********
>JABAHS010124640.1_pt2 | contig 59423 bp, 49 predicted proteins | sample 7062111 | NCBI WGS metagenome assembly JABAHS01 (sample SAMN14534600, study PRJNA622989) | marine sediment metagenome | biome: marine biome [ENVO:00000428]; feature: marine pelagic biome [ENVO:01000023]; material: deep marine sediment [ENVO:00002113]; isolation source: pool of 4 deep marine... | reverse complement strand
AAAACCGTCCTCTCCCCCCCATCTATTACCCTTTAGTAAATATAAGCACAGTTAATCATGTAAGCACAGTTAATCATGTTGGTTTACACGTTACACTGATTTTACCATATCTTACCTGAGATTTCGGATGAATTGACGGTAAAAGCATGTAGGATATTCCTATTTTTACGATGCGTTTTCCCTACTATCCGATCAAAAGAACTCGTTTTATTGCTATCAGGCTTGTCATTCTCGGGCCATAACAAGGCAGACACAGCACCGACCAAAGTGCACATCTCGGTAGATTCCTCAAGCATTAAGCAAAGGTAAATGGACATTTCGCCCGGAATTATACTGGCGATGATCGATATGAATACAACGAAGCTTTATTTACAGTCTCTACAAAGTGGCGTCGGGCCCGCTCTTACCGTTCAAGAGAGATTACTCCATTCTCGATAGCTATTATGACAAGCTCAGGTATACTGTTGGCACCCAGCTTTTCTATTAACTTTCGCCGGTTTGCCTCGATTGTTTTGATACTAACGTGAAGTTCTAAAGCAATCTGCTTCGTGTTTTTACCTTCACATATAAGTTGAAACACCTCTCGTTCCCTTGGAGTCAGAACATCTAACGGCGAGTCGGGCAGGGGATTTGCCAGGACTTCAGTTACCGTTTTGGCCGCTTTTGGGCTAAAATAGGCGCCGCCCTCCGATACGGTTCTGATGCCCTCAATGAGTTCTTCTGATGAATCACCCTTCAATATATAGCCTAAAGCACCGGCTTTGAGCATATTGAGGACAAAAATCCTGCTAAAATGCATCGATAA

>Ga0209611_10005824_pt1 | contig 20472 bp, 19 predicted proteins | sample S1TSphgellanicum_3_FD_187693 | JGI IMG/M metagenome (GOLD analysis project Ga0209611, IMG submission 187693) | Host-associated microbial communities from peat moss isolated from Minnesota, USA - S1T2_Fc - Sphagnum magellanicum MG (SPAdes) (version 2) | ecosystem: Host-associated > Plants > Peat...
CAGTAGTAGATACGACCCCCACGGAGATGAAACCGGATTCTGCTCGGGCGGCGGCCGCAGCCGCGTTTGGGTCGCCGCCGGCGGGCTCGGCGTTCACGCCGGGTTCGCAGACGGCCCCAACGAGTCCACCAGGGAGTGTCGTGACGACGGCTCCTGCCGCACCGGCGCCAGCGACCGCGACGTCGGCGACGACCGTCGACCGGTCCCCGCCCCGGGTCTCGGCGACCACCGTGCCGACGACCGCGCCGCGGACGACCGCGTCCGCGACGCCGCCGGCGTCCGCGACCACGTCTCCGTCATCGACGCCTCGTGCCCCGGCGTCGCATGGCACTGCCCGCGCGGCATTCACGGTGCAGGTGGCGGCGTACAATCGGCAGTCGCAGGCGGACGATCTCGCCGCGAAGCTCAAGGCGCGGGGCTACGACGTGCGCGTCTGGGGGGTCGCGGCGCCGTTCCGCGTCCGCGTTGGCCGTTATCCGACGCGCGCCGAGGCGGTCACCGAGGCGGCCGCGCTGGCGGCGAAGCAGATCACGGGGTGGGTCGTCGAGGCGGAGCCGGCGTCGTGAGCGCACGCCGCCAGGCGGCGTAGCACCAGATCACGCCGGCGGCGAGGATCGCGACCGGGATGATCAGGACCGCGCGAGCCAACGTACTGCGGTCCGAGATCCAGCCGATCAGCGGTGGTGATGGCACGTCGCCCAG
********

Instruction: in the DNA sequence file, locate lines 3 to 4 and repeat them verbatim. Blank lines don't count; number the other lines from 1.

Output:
>Ga0209611_10005824_pt1 | contig 20472 bp, 19 predicted proteins | sample S1TSphgellanicum_3_FD_187693 | JGI IMG/M metagenome (GOLD analysis project Ga0209611, IMG submission 187693) | Host-associated microbial communities from peat moss isolated from Minnesota, USA - S1T2_Fc - Sphagnum magellanicum MG (SPAdes) (version 2) | ecosystem: Host-associated > Plants > Peat...
CAGTAGTAGATACGACCCCCACGGAGATGAAACCGGATTCTGCTCGGGCGGCGGCCGCAGCCGCGTTTGGGTCGCCGCCGGCGGGCTCGGCGTTCACGCCGGGTTCGCAGACGGCCCCAACGAGTCCACCAGGGAGTGTCGTGACGACGGCTCCTGCCGCACCGGCGCCAGCGACCGCGACGTCGGCGACGACCGTCGACCGGTCCCCGCCCCGGGTCTCGGCGACCACCGTGCCGACGACCGCGCCGCGGACGACCGCGTCCGCGACGCCGCCGGCGTCCGCGACCACGTCTCCGTCATCGACGCCTCGTGCCCCGGCGTCGCATGGCACTGCCCGCGCGGCATTCACGGTGCAGGTGGCGGCGTACAATCGGCAGTCGCAGGCGGACGATCTCGCCGCGAAGCTCAAGGCGCGGGGCTACGACGTGCGCGTCTGGGGGGTCGCGGCGCCGTTCCGCGTCCGCGTTGGCCGTTATCCGACGCGCGCCGAGGCGGTCACCGAGGCGGCCGCGCTGGCGGCGAAGCAGATCACGGGGTGGGTCGTCGAGGCGGAGCCGGCGTCGTGAGCGCACGCCGCCAGGCGGCGTAGCACCAGATCACGCCGGCGGCGAGGATCGCGACCGGGATGATCAGGACCGCGCGAGCCAACGTACTGCGGTCCGAGATCCAGCCGATCAGCGGTGGTGATGGCACGTCGCCCAG